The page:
Unfortunately, Banks overplays his hand soon after, in a scene where a character brags about grotesqueries like drums made from human skin and flutes made from human femurs while practically licking his lips in sadistic ecstasy. Banks is basically letting us off the hook here, allowing us to distance our own society from the brutalities he portrays. Probably he didn’t intend to let us off the hook; more likely, he just wanted to seal the deal and make sure we don’t identify with the empire before he takes it down. It’s a failure to trust the reader, though, and it resembles the similar nervousness that weakens The Wasp Factory.

Aside from that, though, the book’s solid. I’m pretty eager to continue exploring the Culture now and will be reading more Banks soon.

Stray observations:

  • Although citizens of the Culture can and do easily change sex back and forth, and homosexuality has absolutely no social stigma attached, Banks makes a point of mentioning that Gurgeh has never engaged in either. More nervousness! The book was published in 1988 – I suspect that, given his politics, Banks wouldn’t have bothered making that point if he’d written the book later.
  • The name Gurgeh kept reminding me of Gurgi, the Gollum-like character from Lloyd Alexander’s The Black Cauldron.
  • I hadn’t realized, until reading a bit about it online, that the Culture is not Earthlings in the far future (in the not-readily-available-in-the-US novella “State of the Art“, a Contact scout visits 1970s Earth). This disappointed me a bit, though it’s not Banks’s fault — for some reason, I just really prefer SF that shows our own future. I would’ve loved it if Star Wars had opened with “A quarter million years from now…” (implying that it’s our future) instead of “A long time ago, in a galaxy far, far away…” — though probably I would’ve been the only one. Clearly I don’t have an ear for the iconic, and George Lucas does.
  • Probably like most readers, I often get a first image of a character that I find impossible to shake, no matter how inappropriate it may be or how clearly the author delineates his version of the character’s physical appearance. Obviously sometimes it can be due to the film version: Dashiell Hammett memorably describes Sam Spade as looking like “a blond Satan” but it’s the rare reader that doesn’t instead picture Humphrey Bogart from The Maltese Falcon. In this case, Gurgeh is sketchily described as a dark humanoid with curly hair and a beard, sort of a Jeffrey Wright type. But who flashed into my head in the first few pages, for god knows what reason, and refused to get out? This guy:


Quote #6

wolfsolent“Beautiful in their blue-black intensity, the great dark stripes over the metallic scales of the perch — caught out of season — brought back to Wolf’s mind a certain inland pool, near Weymouth backwater, where he had once hooked a small specimen of this particular fish, which his father had made him throw back again. As it had swum away through the aqueous dimness, between two great branching pickerel-weed stalks, he had had an ecstasy in thinking of that lovely, translucent underworld, completely different from his, in which, however, the pale-blooded inhabitants knew every hill and hollow, just as intimately — nor with such very different associations either — as he knew his own world.”

– John Cowper Powys, Wolf Solent

What I’m Reading – Oct 23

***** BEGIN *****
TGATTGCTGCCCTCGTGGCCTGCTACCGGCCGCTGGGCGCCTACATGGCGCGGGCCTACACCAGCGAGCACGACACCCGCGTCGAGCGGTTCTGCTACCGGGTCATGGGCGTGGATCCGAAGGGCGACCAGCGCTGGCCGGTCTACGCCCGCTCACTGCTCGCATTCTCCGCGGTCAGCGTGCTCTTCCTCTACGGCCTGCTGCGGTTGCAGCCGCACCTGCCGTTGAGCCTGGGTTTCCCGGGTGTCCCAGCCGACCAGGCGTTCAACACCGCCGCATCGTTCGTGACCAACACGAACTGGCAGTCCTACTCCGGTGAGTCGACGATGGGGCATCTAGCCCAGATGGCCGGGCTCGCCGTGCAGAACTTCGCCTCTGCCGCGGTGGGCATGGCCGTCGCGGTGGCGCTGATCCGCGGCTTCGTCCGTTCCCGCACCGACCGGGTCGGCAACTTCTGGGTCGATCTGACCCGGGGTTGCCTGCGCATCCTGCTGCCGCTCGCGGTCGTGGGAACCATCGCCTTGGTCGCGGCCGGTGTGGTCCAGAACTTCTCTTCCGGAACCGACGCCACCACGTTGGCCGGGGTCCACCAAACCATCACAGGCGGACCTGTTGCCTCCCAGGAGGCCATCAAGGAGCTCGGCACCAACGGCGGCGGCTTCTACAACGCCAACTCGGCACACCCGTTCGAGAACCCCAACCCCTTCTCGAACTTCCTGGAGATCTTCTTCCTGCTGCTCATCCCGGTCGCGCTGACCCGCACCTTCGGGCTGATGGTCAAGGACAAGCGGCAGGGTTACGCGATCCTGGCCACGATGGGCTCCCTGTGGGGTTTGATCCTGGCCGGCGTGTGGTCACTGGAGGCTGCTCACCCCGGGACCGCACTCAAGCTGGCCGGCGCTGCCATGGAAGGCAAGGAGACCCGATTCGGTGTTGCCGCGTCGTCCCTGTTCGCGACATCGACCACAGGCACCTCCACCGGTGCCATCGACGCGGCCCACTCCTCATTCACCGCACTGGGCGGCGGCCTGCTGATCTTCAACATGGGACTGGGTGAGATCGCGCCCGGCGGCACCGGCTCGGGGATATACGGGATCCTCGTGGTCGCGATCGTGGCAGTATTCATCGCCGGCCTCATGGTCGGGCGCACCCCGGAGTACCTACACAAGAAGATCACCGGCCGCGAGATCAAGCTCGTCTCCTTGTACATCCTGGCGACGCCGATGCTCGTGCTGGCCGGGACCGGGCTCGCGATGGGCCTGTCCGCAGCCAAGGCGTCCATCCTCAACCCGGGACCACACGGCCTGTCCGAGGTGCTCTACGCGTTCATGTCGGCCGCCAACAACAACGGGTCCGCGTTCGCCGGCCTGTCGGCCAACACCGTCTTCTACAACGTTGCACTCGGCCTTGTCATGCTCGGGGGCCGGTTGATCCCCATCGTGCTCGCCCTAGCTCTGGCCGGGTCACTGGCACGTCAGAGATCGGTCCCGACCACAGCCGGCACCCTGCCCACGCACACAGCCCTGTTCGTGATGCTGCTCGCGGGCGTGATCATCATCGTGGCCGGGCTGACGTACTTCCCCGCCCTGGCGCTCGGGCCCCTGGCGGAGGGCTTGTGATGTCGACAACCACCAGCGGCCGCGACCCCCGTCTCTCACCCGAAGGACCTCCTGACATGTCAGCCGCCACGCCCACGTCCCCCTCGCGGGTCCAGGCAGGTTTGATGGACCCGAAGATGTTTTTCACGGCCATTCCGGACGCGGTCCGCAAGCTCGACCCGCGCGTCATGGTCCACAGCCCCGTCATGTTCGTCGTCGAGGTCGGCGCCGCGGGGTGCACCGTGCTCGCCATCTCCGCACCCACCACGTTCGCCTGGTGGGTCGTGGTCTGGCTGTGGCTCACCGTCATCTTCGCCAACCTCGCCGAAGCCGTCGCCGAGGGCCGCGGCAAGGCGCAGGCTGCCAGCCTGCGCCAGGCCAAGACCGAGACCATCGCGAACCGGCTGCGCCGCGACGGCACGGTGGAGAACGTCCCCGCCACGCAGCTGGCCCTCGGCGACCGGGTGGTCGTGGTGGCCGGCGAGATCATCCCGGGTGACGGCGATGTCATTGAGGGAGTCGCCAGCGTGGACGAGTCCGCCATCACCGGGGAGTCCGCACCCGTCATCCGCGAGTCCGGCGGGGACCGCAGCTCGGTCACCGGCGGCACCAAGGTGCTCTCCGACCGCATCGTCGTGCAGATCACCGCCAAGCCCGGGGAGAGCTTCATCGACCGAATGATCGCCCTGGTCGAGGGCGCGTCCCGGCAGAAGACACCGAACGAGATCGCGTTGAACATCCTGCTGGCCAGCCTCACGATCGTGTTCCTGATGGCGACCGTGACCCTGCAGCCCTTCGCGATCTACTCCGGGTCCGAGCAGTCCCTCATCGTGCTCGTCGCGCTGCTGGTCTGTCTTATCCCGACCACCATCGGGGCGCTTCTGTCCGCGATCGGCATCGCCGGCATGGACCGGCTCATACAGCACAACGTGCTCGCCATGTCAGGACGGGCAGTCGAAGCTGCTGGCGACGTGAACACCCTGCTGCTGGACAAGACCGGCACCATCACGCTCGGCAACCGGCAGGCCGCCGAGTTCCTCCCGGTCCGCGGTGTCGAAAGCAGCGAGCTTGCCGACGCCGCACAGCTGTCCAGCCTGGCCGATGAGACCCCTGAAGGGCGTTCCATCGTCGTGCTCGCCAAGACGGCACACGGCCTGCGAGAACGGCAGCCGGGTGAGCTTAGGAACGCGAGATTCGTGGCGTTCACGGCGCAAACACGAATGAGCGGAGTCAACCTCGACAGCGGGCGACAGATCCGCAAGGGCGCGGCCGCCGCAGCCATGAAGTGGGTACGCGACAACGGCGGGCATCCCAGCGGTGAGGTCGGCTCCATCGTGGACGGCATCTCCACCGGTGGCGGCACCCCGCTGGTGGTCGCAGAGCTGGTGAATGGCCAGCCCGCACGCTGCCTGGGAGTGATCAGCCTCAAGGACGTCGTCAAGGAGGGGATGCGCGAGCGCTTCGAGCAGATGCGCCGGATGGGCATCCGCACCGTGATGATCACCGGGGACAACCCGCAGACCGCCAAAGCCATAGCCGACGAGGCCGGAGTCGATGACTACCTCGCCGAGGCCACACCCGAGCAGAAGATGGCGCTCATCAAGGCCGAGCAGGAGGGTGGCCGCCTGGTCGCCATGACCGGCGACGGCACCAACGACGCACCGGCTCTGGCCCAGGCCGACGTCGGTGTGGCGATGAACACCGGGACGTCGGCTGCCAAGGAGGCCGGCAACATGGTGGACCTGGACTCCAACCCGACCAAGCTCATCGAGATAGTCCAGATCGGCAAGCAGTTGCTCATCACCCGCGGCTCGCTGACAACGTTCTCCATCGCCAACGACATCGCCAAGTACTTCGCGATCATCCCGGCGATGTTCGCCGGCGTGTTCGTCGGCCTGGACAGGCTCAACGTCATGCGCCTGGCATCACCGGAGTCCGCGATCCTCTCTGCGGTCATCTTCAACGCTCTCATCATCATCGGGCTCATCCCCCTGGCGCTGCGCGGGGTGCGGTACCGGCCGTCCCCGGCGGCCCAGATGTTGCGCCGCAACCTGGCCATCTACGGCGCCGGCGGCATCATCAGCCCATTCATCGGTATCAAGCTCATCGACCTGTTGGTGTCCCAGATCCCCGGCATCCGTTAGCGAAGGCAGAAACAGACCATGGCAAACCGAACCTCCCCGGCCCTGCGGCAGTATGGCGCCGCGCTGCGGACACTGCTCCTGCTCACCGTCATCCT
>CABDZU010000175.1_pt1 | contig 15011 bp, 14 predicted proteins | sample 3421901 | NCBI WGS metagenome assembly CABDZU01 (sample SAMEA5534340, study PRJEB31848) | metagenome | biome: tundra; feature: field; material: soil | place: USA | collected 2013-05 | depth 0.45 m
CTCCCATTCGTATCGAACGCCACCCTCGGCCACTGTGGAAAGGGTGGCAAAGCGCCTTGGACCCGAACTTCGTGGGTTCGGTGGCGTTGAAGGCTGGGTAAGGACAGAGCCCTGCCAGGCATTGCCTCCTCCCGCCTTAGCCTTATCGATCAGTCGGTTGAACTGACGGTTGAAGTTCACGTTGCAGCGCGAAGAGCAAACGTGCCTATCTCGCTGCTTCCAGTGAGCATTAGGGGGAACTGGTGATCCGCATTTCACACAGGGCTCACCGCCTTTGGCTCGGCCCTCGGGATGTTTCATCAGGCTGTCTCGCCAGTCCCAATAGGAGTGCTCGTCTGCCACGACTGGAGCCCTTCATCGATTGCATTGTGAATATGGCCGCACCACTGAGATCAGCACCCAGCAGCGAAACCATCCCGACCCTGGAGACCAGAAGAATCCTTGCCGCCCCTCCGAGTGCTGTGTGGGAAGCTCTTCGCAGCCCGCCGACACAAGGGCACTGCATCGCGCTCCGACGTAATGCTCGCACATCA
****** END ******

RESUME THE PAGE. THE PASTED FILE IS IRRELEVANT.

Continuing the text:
It was a good-looking little pile on the shelf I reserve for library books, so I photographed it. I’m about halfway through the Iain M. Banks but haven’t started any of the rest yet.

I’ve only read one Vance before, City of the Chasch, and that was 20 years ago. I remember enjoying the planetary romance setting, and I liked that it featured the Dirdir and the Pnume, both star attractions in Barlowe’s Guide to Extraterrestrials (a highlight of my childhood, along with the apparently forgotten Space Wars, Worlds and Weapons). I’m especially looking forward to this because Shelley’s “Alastor” is one of my favorite poems, the archetype of the Romantic solitary quest — though I have absolutely no idea if there’s any connection here aside from the title.

I picked up Nancy Kress’s Beggars in Spain after reading some of the stories in her short story collection Nano Comes to Clifford Falls last week. I’m a sucker for anything nano or quantum and she didn’t disappoint. Despite its awkward title, Beggars has a high reputation, so hopefully it’s a worthy read.

T.H. White’s The Goshawk is, like Russell Hoban’s Turtle Diary, published as an NYRB Classic. They’ve done just an incredible job bringing back out-of-print titles in the past fifteen years, arguably re-raising the profile of the magnificent Richard Hughes single-handedly (if you haven’t yet read his novels A High Wind in Jamaica or In Hazard, for god’s sakes do it now). White’s The Once and Future King will be a certain contributor to the quotes I post here, it’s one of my favorites. I also looked over White’s selections of letters while browsing at the Seattle downtown library, but put them off for now — just too much to read, and I couldn’t do them justice this month. Really looking forward to this one though.

I’ve had George Orwell’s Keep the Aspidistra Flying on my to-read list for a few years now, ever since I ventured into his less well-known books with Coming Up for Air. That one proved to be an absorbing and really quite moving look at English life in the late 1930s; as far as I’m concerned, it’s a crime that Orwell’s non-1984/Animal Farm novels aren’t more widely read these days. Aside from that, having been an underpaid bookstore clerk/aspiring writer in my 20s, I’m curious to see how the type is portrayed here.

As I said, I’m reading Iain M. Banks’s The Player of Games right now, and I plan to write about it shortly.

The top book in the pile is an illustrated guide to quantum theory. I’ve been working my way through a few of these lately, and keep reading different ones to fill in gaps and reinforce what I’ve learned from the others. It’s all quite interesting, and I’m retaining more than I expected — but yeah, there’s no way I could discuss this stuff intelligently at this point, and I won’t be building a quantum computer anytime soon. On the other hand I do understand what M. John Harrison meant by “decoherence-free subspace” now, so it’s not a complete fiasco.

Quote #5

“There are of course many men who walk in safe paths all their lives but they often seem a little apologetic, as if they think themselves not quite honorable. And there are others, quiet men, obscure, ungifted, who yet require satisfaction of some grim thing that ultimately kills them.”

– Russell Hoban, Turtle Diary. It’s really “ungifted” that makes the quote.